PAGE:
A great variety of food comes in cans. My mind naturally turns to vegetables and beans, but “tinned meat” was a staple of my childhood, including the now derided Spam. When I see octopus and squid in cans I’m glad I’m now a vegetarian. Once—it may have been in Canada—I even saw bread in a can. My wife and I used to can vegetables at home when we had a garden and commuting didn’t eat up every spare second of the day. For the store-bought can, however, a can opener is essential. The idea is to seal the outside world out, to avoid contamination. To get to the goodies inside you need a tool. A can opener. In these days of emergency preparedness, a can opener can be a matter of life and death, or so we’re led to believe. Dry goods can survive without special preservation, but most require cooking and if the power’s out, well, cans can be much easier. I’m writing about cans because our can opener doesn’t work. We don’t have one of the electric machines that takes up counter space and would be useless in an emergency, but the basic hand-held device that’s designed to remove the lid from a can. I hope there are no hurricanes before we can get another.
A little context is in order here; after all, this blog is about profound things. We’ve gone through four can openers in the past six months or so. (Similar statistics apply to rotary cheese graters and garlic presses, but they are less crucial in an emergency.) The underlying issue is ethics: when you buy something durable, you expect it to last. Now you’re probably thinking, “don’t buy cheap merchandise, then.” We tried getting all of these devices from kitchen stores (not outlets!) and for a price that edged us beyond the comfort zone for a basic tool. These were the ones that went defunct the quickest. Our economy is built on the premise that people have to spend. When I was a kid, we had a can opener that remained the same through my childhood and college years. And we were poor. Now that we’re warned of terror on every side, you’d better have access to a store when that emergency comes because your can opener can fail you.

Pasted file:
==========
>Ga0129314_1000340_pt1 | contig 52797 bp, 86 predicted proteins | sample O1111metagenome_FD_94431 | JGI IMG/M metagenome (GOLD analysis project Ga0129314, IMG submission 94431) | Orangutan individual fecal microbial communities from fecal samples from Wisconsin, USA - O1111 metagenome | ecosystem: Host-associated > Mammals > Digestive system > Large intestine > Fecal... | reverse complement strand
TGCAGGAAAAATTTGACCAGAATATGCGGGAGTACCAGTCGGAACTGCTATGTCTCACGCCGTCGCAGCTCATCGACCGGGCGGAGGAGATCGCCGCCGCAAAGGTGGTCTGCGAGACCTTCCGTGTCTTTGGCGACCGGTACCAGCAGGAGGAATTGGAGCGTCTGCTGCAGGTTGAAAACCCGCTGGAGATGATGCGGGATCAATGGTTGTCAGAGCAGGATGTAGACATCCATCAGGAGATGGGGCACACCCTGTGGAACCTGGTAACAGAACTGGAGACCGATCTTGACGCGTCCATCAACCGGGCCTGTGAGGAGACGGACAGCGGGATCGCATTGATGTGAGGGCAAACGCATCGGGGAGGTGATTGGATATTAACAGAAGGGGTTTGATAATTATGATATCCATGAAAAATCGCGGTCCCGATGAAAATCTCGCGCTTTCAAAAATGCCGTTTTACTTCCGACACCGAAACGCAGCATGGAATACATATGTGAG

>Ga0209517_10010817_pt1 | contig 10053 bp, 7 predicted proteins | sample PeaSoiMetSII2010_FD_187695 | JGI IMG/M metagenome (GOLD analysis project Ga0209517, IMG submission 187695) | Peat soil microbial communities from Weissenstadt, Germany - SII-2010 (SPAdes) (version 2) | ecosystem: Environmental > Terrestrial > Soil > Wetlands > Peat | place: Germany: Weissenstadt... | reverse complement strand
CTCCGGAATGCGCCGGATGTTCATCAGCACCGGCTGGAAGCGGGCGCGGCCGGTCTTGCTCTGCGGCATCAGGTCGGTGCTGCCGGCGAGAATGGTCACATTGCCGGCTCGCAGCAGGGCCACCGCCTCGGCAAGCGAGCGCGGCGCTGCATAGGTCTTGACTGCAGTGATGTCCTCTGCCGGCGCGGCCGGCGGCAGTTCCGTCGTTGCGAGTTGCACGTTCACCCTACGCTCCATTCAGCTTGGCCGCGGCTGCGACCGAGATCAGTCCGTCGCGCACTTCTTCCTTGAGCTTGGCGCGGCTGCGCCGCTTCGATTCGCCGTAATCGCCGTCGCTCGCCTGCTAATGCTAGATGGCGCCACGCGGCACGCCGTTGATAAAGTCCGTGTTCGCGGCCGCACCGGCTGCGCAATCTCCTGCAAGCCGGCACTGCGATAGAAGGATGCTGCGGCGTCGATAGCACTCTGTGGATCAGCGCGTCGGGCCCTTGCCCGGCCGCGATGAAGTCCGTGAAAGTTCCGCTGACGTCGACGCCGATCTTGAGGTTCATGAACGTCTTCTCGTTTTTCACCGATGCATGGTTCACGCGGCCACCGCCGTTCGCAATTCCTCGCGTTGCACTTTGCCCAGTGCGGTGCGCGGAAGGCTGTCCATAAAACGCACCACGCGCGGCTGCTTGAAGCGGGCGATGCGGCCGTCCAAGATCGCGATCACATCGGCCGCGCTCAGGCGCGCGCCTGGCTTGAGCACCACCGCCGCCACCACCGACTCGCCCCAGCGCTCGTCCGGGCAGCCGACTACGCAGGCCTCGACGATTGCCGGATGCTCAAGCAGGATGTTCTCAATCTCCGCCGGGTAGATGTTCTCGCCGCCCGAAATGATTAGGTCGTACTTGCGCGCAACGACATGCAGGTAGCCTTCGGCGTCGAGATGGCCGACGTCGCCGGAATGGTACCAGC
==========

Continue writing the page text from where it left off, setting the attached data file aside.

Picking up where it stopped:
I know how to use a pocket-knife can opener. In fact, over the holidays I had to resort to one since stores weren’t open and our most recent addition to the can opener family had died. I made sure to show my daughter how to use the pocket knife device. When we lived in Wisconsin we learned how to make our own candles too. During Hurricane Sandy, a decade after they were dipped, these candles proved their worth. With no electricity for three days, we did rely on a can opener. Since then we have not found one that lasts. It seems that our economic plan as a nation is at odds with our national emergency preparedness. Even in the event of a war, we’re told, companies won’t produce weaponry unless they can make a profit. In days like these it seems that a pocket knife might be the wisest investment of all.